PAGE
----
South Africa continues to be a violent country, with the contributory factors of poverty, inequality and poor service delivery. Crime -‐ especially violent crime -‐ impacts upon thousands of South Africans every day -‐ at unacceptably high levels. It is worrisome in the sense that not only does the SAPS and criminal justice system seem unable to cope with increasing levels of crime, but that the SAPS itself -‐ as supposed protectors of the rights of others -‐ is often guilty of breaching those same human rights in a completely unacceptable manner.
The government’s national democratic revolution (NDR) -‐ which views the peaceful negotiations of 1994 and the Constitution as merely a stepping stone -‐ reiterates that true economic emancipation and revolution in South Africa is yet to come. This is not conducive to sustainable economic and social development in South Africa. Add to this cadre deployment in all levels of government, corrupt self-‐enrichment, as well as a pervasive sense of self entitlement, and the promotion of respect for the human rights of all South Africans becomes diluted.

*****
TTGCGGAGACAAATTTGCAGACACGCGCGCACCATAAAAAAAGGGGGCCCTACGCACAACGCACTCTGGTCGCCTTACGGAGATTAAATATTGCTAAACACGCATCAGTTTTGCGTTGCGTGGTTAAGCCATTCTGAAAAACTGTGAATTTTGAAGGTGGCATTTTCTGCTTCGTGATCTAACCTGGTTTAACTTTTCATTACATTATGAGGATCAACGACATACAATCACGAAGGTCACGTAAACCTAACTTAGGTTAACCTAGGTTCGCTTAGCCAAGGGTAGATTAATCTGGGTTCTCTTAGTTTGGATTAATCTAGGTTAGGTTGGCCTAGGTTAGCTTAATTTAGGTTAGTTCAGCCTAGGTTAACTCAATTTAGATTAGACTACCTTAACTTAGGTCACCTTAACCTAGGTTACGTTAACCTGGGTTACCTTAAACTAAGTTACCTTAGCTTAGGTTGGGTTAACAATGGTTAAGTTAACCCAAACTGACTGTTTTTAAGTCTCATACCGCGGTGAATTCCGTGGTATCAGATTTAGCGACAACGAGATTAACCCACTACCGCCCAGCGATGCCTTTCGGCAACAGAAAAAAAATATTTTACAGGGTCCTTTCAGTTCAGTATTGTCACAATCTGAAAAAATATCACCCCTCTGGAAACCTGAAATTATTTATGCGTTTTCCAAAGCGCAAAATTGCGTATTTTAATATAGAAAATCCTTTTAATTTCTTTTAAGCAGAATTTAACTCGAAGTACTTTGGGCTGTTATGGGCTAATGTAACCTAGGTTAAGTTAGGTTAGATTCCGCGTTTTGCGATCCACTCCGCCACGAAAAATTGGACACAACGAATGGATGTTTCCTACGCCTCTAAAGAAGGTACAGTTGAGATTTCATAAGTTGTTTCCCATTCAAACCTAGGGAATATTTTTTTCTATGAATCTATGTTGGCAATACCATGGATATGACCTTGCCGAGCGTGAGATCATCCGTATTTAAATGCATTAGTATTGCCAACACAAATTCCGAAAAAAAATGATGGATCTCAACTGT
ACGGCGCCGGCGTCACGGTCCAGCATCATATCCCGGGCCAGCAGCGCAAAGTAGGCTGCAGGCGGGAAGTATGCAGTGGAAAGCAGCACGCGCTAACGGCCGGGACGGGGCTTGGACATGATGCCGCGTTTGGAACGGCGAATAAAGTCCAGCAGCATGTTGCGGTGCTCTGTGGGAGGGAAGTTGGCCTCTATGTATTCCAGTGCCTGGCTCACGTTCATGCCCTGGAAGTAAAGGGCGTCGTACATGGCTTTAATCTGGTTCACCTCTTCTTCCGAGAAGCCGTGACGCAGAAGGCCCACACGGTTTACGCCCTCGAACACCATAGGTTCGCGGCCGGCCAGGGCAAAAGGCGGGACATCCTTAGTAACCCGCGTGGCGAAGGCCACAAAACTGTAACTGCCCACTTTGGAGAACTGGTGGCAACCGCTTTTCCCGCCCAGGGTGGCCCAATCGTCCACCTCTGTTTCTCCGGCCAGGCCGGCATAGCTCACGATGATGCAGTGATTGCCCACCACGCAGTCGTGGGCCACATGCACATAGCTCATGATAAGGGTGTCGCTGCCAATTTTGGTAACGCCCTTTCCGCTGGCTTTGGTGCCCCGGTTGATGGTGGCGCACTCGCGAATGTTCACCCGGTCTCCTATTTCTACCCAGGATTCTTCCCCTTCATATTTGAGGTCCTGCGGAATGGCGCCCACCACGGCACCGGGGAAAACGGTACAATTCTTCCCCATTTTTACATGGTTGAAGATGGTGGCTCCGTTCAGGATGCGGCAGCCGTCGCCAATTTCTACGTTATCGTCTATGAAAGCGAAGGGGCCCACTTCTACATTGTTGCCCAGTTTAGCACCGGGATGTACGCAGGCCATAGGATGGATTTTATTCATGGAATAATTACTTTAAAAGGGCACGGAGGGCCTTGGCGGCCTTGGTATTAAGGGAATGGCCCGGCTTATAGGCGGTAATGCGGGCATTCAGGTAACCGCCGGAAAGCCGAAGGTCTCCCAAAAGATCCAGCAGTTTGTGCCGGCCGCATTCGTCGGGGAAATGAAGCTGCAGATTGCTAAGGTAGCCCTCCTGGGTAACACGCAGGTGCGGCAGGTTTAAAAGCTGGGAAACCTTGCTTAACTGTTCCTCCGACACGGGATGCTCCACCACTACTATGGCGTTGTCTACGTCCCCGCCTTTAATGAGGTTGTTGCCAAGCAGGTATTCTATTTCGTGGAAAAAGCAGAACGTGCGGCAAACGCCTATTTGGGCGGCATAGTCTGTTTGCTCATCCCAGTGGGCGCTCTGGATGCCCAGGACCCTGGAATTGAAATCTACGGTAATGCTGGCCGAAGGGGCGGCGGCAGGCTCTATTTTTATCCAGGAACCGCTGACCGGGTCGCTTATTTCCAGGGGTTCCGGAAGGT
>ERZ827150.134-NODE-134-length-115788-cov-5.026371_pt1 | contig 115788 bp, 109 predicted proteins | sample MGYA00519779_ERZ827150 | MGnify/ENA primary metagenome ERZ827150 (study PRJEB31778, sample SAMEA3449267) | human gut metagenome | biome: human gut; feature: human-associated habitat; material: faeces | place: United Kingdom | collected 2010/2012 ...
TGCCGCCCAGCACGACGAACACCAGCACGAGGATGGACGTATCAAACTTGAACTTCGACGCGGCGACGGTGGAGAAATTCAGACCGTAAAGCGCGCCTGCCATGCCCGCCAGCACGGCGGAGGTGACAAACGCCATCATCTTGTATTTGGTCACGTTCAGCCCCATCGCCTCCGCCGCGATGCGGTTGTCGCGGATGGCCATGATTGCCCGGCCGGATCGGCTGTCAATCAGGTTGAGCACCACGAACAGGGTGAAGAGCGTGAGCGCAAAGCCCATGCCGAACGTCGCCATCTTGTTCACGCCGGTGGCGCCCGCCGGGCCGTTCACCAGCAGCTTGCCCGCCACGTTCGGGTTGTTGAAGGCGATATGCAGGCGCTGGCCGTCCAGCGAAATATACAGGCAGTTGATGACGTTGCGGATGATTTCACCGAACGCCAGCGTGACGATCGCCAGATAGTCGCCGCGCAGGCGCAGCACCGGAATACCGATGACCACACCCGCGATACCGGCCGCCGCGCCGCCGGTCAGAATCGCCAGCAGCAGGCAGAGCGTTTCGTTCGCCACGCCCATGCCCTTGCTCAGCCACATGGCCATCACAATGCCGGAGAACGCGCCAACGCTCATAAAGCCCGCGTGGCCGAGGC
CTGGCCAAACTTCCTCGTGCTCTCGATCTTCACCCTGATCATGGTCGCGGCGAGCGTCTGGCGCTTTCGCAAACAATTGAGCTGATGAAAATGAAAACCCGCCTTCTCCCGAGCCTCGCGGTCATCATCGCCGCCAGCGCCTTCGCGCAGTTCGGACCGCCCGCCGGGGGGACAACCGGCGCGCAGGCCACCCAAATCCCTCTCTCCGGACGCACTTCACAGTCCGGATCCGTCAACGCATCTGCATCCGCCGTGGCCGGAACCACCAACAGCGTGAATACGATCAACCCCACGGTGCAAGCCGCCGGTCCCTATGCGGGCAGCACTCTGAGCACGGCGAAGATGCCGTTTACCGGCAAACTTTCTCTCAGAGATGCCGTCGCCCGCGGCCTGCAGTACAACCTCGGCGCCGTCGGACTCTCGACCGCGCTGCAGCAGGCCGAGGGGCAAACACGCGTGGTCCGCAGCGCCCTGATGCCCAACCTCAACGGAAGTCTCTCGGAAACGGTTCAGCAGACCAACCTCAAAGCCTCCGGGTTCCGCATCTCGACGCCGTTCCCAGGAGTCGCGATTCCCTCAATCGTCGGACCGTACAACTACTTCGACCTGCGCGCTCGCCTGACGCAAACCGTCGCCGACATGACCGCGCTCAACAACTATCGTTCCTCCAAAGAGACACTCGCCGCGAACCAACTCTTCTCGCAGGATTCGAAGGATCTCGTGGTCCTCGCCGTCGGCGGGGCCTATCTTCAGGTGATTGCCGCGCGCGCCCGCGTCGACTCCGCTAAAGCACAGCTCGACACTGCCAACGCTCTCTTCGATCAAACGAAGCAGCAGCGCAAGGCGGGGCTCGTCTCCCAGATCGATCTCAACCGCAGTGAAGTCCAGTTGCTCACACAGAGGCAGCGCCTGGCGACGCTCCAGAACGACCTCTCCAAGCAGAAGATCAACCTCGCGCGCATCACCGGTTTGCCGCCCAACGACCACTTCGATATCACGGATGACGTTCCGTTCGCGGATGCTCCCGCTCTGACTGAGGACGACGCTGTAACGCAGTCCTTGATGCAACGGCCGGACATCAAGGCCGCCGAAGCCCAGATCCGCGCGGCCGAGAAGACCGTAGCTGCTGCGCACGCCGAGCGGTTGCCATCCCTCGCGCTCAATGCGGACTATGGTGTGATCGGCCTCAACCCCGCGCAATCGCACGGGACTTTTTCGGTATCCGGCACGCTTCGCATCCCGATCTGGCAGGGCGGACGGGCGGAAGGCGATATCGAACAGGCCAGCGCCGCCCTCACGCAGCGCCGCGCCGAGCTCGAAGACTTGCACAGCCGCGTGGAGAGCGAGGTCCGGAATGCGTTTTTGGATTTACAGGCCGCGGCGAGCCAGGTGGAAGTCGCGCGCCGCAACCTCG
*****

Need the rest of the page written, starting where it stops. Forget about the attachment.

The Japanse word for friend is "tomodachi". Tomodachi is written with two kanji: Tomo, meaning friend and tachi, meaning to attain. The word itself stems from the idea that working together to accomplish a task, creates friends. A culture of peace internationally, regionally and nationally -‐ in an objective sense -‐ can only be attained if we each start with our own selves, subjectively, and project that outwards in a spirit of mutual respect, solidarity and co-‐operation to work together for the greater good.
If all South Africans work together at realizing the values and rights as embodied in our Constitution -‐ which was drawn up in a spirit of reconciliation, good faith and friendship -‐ we will succeed in the spirit of tomodachi and International Day of Friendship: working together to accomplish things that bring us closer together and very importantly: A much needed culture of peace.
By Adv Jacques du Preez, FW de Klerk Foundation